This issue has intensified in lockdown. A recent survey found that 23% of those working in financial services are now using their laptop to work, with 43% storing work on their personal devices. Inevitably, more devices in use leads to more potential entry points. A large amount of trust is placed with individuals to make sure they’re working safely. But when handling large caches of highly sensitive data, even the smallest oversight or breach could prove disastrous when adequate levels of threat protection are not in place. With 20% of home workers having taken no action to mitigate potential cyber threats during lockdown, successful security becomes about the safeguards that firms actively put in place.
To alleviate risk, companies would previously look to IP address blocking, which restricts access to SaaS logins to only ‘whitelisted’ IP addresses, such as the company premises. When working out of the office, you could then use a VPN to route your internet back through the office and allow access. However, as many have learned, a VPN-based approach has inherent security challenges that can be exploited by attackers to gain access to a network. A weak identity or unguarded device can allow unwanted visitors access to data through a VPN, with many often flying under the radar undetected. What’s more, in a time where access to on-premise devices and networks is limited, the significant housekeeping to stay on top of patching VPNs is by no means scalable or effective.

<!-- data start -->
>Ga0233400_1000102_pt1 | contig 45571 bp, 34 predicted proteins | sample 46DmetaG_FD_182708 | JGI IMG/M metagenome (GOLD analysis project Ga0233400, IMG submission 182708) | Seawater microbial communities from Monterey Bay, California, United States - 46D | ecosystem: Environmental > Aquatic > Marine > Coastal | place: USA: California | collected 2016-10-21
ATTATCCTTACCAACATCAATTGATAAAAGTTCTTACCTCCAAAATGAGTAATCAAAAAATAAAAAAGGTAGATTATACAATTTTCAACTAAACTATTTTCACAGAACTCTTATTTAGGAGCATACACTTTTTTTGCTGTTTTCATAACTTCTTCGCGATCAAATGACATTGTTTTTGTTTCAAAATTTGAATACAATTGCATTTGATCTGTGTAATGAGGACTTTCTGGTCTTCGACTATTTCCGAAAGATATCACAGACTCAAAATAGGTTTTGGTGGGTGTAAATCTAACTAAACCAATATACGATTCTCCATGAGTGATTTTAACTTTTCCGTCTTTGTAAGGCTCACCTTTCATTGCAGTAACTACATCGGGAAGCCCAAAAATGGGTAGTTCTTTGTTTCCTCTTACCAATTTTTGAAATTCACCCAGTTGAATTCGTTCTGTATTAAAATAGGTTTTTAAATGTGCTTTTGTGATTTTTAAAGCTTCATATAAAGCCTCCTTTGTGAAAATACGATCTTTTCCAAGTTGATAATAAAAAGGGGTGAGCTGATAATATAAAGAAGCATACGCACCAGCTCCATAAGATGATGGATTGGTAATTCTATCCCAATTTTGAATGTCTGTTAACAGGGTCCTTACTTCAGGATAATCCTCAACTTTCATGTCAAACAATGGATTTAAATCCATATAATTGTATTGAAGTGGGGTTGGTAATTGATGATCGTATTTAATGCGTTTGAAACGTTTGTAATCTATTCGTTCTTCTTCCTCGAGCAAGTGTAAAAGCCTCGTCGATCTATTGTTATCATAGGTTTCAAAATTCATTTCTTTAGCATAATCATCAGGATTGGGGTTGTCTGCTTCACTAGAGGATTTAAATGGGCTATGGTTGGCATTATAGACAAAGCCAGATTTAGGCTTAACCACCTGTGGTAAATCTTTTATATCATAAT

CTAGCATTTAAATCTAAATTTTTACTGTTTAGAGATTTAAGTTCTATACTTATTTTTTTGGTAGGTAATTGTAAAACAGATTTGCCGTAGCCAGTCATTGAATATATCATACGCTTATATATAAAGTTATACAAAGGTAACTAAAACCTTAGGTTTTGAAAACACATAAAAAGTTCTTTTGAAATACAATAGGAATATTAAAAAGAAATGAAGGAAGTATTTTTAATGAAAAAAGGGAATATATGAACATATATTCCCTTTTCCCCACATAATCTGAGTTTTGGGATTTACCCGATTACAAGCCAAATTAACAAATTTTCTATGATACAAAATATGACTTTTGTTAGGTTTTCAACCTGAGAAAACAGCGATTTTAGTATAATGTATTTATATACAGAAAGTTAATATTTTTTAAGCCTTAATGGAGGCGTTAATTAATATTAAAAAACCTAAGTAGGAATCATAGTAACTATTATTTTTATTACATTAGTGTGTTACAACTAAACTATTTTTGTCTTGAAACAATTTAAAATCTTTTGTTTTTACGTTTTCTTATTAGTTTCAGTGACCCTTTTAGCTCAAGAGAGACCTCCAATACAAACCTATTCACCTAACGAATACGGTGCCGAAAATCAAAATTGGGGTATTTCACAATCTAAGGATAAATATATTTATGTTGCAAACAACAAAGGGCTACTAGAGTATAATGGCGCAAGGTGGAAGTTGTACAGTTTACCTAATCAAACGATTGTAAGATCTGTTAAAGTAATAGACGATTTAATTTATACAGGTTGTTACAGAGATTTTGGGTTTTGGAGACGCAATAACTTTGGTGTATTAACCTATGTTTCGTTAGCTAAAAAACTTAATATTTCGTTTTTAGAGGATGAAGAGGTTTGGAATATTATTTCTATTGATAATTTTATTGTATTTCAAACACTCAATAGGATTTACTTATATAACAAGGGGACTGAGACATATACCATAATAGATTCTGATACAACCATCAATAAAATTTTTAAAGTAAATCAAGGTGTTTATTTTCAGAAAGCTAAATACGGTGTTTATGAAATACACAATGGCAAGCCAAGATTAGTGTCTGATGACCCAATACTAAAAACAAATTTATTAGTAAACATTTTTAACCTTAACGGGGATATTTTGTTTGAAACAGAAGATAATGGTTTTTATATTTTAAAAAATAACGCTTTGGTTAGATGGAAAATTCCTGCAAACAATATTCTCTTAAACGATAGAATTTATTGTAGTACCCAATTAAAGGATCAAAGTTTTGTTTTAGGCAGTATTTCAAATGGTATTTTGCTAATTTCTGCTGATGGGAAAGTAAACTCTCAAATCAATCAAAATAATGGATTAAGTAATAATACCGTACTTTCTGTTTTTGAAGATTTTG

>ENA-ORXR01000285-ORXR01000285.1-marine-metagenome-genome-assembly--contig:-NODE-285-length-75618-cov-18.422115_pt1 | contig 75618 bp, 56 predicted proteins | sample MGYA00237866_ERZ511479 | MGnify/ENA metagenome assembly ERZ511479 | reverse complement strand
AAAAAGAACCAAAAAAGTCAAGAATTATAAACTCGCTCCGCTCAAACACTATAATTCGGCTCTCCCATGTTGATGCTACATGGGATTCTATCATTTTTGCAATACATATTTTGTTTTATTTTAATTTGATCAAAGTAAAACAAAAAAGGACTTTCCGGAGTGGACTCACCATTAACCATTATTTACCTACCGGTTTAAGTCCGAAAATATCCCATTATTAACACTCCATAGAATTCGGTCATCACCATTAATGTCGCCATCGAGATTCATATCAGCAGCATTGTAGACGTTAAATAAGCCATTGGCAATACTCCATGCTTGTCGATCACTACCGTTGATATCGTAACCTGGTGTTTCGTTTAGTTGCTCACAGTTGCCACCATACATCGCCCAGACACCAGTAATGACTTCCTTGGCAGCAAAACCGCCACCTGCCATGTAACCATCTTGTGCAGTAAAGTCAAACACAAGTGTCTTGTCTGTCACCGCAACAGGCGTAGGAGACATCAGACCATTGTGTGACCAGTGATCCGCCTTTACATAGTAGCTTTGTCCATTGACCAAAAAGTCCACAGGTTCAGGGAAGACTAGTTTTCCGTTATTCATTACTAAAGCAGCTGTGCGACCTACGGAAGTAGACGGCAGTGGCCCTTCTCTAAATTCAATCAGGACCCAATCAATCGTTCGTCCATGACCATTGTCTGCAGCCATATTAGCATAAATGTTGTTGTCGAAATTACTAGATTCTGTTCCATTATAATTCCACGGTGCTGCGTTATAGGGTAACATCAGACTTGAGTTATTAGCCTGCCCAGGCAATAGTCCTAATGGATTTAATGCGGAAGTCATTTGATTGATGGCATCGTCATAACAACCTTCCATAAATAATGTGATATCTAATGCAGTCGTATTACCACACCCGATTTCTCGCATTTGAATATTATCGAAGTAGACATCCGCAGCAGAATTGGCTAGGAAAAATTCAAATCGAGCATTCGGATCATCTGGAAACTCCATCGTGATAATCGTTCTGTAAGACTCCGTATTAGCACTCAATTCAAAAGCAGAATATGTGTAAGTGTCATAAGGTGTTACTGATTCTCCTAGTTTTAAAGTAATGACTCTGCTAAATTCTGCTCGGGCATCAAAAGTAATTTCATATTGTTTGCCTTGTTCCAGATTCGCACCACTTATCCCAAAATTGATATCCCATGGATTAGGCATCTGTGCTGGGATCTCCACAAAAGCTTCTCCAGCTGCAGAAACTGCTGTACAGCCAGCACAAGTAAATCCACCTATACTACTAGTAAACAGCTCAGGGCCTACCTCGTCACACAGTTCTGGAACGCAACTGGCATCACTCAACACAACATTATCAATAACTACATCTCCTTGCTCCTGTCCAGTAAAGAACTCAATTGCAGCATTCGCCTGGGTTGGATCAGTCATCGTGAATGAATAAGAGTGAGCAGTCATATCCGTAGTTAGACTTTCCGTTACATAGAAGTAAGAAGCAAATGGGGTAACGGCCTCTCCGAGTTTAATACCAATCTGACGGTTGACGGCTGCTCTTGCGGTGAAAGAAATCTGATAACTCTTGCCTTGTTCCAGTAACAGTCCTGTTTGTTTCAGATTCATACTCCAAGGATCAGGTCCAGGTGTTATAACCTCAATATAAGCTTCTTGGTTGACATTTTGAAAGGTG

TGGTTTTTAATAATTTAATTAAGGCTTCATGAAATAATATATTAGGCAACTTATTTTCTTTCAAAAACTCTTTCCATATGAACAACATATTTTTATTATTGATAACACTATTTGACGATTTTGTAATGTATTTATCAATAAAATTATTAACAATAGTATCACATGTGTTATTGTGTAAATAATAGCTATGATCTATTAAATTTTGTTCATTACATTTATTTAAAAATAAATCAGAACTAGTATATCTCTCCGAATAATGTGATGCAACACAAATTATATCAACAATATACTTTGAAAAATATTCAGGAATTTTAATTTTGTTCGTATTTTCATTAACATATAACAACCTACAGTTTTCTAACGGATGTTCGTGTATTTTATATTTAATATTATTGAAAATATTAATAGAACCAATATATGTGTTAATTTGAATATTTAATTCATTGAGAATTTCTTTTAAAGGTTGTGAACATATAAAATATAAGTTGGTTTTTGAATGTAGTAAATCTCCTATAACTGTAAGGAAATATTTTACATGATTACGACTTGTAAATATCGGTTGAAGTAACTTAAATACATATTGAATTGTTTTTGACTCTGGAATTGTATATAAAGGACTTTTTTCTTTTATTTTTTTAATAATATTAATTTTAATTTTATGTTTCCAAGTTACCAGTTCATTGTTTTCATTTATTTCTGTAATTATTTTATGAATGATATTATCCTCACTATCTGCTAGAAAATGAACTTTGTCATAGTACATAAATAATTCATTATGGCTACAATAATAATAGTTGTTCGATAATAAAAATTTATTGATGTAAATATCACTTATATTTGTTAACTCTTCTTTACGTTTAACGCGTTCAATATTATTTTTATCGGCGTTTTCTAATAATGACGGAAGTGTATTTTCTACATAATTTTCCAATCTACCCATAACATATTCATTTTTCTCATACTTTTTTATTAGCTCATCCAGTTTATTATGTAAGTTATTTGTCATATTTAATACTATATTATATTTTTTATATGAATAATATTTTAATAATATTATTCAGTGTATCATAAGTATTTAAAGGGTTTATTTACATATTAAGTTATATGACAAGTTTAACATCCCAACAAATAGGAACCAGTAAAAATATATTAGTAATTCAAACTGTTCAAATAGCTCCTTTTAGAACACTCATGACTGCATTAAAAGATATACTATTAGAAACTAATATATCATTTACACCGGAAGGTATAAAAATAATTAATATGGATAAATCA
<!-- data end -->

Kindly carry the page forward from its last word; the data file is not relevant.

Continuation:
Assessing your options
Hosted virtual desktops offer a convenient solution to these issues, as firms no longer need to rely on the security of every device, and all security patching and updates can be applied to all users simultaneously. Yet, for firms already running their business from SaaS applications that enable access from anywhere – albeit not as effectively – this can seem an unnecessary expense. So, how do you then unlock the security benefits without overhauling your IT approach?
There are various solutions that offer add-on security features to your existing SaaS-based setup. The likes of Citrix Workspace can deliver a secure multi-factor login into one controlled cloud environment, providing access to pre-approved company apps and file storage with one-click access. Although a seemingly simple change, this additional layer not only keeps firms in control, but also affords user access to business-critical information and apps from any Internet-enabled location.
This calibre of financial data naturally makes firms across the sector susceptible to an array of other cyber threat tactics. Financial services are no stranger to spam emails which include viruses, or calculated impersonation attacks designed to deceive staff with malicious attachments, URLs and other pieces of content. When assessing an workspace setup, financial service companies must consider exploring multi-level assessment solutions that deliver advanced checks to protect them from this popular method of attack. What’s more, modern disaster recovery from certified suppliers can reduce risk of network downtime, eliminating the potential reputational damage (as TSB suffered) and FCA fines and maintain continuity with data loss measured in seconds, not minutes.
Remote working is here to stay, and the time to act on security is now. While it can be a daunting task for finance companies, simply ignoring the growing cyber risks of a modern working environment could be catastrophic. By working with the right partners to put these safeguards in place, financial services can arm their workforce with secure remote working at scale, keeping threat at bay and maintaining the standard of client care needed to assure customers in times of change.